Ludlow Legionnaires' family demand answers over death
The family of a woman who died after contracting Legionnaires' disease say more could have been done to save her.
Elaine Brown, 69, from Liverpool, died in August after a stay at The Feathers Hotel in Ludlow, Shropshire.
Her death came months after another guest caught the disease but Public Health England did not tell anyone.
Mrs Brown's family said she would not have stayed at the hotel had she known. The hotel is closed and was unavailable for comment.
The hotel voluntarily shut in the summer when Public Health England found a link with legionella bacteria in its water samples.
The first case in April involved a hotel guest from Merseyside who subsequently recovered.
Mrs Brown and her husband Graham stayed at the hotel on 31 July as part of a coach tour.
Mr Brown said they had booked their stay "without any knowledge whatsoever" of the previous case.
"If we had been told about the case of Legionnaires' disease in April, there is absolutely no chance that we would have stayed there," he said.
Jatinder Paul, associate solicitor at Irwin Mitchell, said the family were angry because they felt Mrs Brown's death was "avoidable".
Public Health England said it had not issued a statement following the April legionella finding because its communications were "reactive".
"If we get a media inquiry about the situation, we will respond," a spokesperson said. "There were no media inquiries, so no response issued."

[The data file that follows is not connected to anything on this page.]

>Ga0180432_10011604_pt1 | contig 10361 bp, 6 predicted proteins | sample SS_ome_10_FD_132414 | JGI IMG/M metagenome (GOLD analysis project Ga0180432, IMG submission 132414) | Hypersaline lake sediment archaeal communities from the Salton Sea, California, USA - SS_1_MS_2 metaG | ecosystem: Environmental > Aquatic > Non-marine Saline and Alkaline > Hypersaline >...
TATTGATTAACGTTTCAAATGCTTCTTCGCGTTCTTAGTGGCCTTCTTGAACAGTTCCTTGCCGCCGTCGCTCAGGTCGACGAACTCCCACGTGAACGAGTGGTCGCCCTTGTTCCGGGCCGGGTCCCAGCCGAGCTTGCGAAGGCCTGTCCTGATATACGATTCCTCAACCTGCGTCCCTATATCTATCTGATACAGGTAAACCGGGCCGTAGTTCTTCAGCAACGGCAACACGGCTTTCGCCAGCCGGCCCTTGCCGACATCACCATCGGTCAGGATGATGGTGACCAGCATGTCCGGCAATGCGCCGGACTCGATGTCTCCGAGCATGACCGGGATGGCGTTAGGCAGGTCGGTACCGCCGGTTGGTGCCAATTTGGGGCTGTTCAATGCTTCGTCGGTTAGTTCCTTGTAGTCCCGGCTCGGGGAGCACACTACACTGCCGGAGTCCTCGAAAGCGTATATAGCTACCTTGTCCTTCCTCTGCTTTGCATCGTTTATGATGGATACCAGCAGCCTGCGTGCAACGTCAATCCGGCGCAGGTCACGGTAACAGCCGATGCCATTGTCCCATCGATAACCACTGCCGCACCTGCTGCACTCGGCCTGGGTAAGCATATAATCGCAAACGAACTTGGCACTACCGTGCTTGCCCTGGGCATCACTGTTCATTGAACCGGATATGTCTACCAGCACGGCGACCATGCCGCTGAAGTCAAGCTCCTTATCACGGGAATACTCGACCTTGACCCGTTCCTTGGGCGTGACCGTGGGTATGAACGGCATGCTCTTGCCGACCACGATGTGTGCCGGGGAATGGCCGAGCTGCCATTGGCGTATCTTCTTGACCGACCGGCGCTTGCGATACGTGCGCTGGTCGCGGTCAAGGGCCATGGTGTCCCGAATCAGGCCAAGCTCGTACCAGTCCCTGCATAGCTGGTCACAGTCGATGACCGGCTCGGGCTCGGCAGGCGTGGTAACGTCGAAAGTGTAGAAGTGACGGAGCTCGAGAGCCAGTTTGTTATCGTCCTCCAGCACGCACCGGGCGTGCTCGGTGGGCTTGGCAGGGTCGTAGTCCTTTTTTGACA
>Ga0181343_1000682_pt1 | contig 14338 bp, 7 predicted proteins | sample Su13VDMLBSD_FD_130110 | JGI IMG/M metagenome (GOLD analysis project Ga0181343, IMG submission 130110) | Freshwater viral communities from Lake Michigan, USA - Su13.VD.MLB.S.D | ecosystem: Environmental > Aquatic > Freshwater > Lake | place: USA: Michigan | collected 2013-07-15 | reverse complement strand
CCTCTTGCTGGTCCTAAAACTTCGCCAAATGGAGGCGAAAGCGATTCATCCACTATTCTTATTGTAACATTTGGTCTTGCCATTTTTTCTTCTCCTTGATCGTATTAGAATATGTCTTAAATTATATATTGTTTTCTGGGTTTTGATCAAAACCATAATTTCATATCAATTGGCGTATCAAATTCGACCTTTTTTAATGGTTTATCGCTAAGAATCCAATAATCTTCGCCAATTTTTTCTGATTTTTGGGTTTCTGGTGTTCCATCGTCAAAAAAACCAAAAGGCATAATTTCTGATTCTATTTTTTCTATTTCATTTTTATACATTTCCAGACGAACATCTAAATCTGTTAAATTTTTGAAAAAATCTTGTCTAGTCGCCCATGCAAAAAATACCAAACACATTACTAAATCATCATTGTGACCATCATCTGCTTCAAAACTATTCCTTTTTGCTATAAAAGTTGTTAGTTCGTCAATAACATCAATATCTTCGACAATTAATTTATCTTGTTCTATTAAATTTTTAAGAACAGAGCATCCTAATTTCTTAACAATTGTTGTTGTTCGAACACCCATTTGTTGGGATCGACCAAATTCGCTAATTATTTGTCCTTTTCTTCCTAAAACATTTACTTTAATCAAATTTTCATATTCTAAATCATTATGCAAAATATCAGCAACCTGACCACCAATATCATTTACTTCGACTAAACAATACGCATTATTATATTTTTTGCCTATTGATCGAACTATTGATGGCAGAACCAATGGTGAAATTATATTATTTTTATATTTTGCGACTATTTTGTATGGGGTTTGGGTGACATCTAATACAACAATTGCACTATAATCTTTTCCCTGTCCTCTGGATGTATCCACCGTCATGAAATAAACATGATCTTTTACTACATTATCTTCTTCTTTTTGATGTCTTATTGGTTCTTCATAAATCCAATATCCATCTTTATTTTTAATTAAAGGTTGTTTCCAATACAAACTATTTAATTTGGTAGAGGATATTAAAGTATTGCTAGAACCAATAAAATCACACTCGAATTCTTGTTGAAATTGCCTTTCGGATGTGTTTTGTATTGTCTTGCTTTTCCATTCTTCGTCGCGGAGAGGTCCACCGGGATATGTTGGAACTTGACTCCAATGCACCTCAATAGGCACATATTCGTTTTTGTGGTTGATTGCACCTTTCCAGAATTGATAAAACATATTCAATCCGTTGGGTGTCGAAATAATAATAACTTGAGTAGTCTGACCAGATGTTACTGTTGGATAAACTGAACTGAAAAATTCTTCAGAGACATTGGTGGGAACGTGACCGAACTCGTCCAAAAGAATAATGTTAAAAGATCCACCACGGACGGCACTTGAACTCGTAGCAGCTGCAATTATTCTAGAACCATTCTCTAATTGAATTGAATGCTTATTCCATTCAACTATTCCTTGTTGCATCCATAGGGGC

They said the local authority had issued an improvement notice following the first discovery, and remedial work on the hotel's water system was carried out.
It said the hotel had been closed since 13 September and will only reopen once further work on the water system is found to be satisfactory.
- A potentially fatal lung infection caused by legionella bacteria
- It is not contagious and cannot be spread directly from person-to-person
- It is caught by breathing in small droplets of contaminated water
- Initial symptoms include a high fever and muscle pain
- It is treated by intravenous antibiotics
- Legionella bacteria are commonly found in sources of water, such as rivers and lakes, which sometimes find their way into artificial water supply systems
- NHS advice is that large buildings such as hotels, hospitals and office blocks are more vulnerable to legionella contamination because they have larger, more complex water supply systems and the bacteria can quickly spread
- Legionnaires' disease is three times more common in men than women and mostly affects people aged over 50
- An estimated 10% of people who contract the disease will die from complications arising from infection